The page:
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Gianni is a freelance writer. He holds a Bachelor of Arts as well as a Diploma in Sports Journalism. He can be contacted at gmagliocco@outlook.com. Follow him on Twitter @giannimosquito

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Opinion & Analysis

Squares2Circles: Course strategy refined by a Ph.D.

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What do you get when you combine Division I-level golf talent, a Ph.D. in Mathematics, a passion for understanding how people process analytical information, and a knowledge of the psychology behind it? In short, you get Kevin Moore, but the long version of the story is much more interesting.

Kevin Moore attended the University of Akron on a golf scholarship from 2001-2005. Upon completing his tenure with the team, he found himself burned out on the game and promptly hung up his sticks. For a decade.

After completing his BS and MS degrees at the University of Akron, Kevin then went to Arizona State to pursue his Ph.D. Ultimately what drew him to the desert was the opportunity to research the psychology behind how people process analytical information. In his own words:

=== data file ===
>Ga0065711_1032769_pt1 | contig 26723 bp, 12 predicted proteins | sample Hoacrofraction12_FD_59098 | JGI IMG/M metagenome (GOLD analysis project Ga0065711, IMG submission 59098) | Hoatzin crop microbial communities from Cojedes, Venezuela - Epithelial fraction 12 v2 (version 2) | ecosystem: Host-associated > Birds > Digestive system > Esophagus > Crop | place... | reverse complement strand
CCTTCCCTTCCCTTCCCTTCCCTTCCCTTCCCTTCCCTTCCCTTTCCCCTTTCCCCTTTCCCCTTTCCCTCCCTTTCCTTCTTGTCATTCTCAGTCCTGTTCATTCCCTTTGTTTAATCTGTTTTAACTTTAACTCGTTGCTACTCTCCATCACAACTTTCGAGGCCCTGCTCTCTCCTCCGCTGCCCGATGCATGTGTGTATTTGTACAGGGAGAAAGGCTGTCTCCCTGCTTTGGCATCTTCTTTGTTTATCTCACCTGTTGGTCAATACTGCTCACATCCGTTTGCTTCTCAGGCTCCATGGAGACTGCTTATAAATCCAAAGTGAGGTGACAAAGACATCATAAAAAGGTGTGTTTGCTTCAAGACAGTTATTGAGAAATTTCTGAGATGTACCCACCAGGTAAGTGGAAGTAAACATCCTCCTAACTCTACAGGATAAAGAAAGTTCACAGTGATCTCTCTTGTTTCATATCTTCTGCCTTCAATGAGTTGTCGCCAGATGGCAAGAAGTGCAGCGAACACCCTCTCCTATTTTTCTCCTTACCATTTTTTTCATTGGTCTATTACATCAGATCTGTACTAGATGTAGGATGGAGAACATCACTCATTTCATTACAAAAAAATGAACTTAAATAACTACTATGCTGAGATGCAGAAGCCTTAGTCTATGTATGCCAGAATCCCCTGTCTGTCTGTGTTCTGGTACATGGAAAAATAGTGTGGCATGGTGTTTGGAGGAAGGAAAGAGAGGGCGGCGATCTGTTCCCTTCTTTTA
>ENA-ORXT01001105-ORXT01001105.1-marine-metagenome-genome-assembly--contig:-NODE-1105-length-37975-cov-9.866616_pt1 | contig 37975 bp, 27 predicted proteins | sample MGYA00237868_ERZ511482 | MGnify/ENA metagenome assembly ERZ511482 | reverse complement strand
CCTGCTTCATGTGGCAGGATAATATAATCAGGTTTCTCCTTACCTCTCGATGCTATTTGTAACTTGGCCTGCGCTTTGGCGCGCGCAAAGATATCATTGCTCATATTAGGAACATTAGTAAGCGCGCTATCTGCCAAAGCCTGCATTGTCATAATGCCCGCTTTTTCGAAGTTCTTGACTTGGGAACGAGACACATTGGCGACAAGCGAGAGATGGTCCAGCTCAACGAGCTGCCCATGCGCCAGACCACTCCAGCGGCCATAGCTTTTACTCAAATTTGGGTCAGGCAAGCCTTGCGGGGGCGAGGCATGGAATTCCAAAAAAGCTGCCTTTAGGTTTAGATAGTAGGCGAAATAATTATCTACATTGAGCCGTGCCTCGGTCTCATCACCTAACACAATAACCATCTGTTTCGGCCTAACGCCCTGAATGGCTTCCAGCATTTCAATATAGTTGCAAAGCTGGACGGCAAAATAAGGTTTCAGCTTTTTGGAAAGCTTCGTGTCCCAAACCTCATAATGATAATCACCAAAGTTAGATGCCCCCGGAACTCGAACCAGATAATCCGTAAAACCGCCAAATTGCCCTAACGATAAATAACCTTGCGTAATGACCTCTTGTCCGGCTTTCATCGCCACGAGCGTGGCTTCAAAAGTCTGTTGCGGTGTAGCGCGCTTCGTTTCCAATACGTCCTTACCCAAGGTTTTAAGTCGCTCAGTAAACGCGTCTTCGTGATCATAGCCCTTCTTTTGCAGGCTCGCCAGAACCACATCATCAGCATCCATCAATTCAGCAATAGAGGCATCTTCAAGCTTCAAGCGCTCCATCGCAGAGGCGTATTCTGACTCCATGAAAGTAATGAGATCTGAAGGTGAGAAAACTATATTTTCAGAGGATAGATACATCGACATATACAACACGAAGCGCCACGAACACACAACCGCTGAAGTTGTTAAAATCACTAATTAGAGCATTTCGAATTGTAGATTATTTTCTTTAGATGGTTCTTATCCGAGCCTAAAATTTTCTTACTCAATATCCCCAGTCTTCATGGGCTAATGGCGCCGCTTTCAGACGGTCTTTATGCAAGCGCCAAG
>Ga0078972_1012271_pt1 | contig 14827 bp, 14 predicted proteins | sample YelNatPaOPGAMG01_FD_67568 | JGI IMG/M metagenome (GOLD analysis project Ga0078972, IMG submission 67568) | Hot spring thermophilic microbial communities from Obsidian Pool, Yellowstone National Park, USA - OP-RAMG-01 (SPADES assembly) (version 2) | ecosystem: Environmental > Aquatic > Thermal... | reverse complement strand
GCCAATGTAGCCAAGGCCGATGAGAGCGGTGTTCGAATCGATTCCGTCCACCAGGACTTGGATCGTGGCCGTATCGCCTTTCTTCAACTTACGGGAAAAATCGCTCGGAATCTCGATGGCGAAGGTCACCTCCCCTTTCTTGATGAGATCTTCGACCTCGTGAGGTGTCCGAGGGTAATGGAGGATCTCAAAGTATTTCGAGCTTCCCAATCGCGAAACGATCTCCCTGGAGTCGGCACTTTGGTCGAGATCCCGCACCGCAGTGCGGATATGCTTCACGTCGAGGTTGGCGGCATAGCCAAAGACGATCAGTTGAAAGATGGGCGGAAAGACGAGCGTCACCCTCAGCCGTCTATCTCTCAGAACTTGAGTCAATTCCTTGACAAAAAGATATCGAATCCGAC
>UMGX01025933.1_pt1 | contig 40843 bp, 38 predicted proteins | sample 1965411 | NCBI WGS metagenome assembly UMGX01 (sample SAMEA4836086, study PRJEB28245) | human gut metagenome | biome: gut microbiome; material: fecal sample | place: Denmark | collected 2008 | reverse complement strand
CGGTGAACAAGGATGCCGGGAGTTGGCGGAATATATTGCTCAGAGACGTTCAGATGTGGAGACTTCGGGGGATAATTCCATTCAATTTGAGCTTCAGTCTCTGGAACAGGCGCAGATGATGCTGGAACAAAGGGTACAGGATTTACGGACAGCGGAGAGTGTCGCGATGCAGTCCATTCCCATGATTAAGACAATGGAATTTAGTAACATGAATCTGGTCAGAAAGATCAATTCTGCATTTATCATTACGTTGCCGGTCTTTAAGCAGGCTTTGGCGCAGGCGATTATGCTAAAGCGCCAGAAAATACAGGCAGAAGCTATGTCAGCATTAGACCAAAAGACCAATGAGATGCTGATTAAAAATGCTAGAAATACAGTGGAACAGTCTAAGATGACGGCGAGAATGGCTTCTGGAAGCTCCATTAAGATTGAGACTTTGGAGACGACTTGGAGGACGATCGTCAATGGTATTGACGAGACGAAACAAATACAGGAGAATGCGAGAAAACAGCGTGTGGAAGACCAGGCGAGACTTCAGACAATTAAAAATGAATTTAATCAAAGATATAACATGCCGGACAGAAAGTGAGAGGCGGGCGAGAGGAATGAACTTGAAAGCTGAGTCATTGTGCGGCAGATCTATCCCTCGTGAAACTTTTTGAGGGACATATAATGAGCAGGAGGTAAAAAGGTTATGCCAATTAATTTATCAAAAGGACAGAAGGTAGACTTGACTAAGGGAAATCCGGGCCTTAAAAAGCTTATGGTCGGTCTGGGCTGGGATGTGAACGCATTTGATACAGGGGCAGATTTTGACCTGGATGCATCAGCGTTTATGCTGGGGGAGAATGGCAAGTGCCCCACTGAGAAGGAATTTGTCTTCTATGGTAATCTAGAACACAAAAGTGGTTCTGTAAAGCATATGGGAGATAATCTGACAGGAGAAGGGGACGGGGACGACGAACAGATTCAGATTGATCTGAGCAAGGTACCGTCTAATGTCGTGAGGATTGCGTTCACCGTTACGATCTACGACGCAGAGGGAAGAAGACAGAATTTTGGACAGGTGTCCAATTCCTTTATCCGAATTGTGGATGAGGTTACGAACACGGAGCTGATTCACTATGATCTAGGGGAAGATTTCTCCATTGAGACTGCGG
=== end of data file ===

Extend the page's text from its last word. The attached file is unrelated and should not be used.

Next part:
“My research in mathematics education is actually in the realm of student cognition (how students think and learn). From that, I’ve gained a deep understanding of developmental psychology in the mathematical world and also a general understanding of psychology as a whole; how our brains work, how we make decisions, and how we respond to results.”

In 2015, Kevin started to miss the game he loved. Now a professor of mathematics education at the University of Georgia, he dusted off his clubs and set a goal to play in USGA events. That’s when it all started to come together.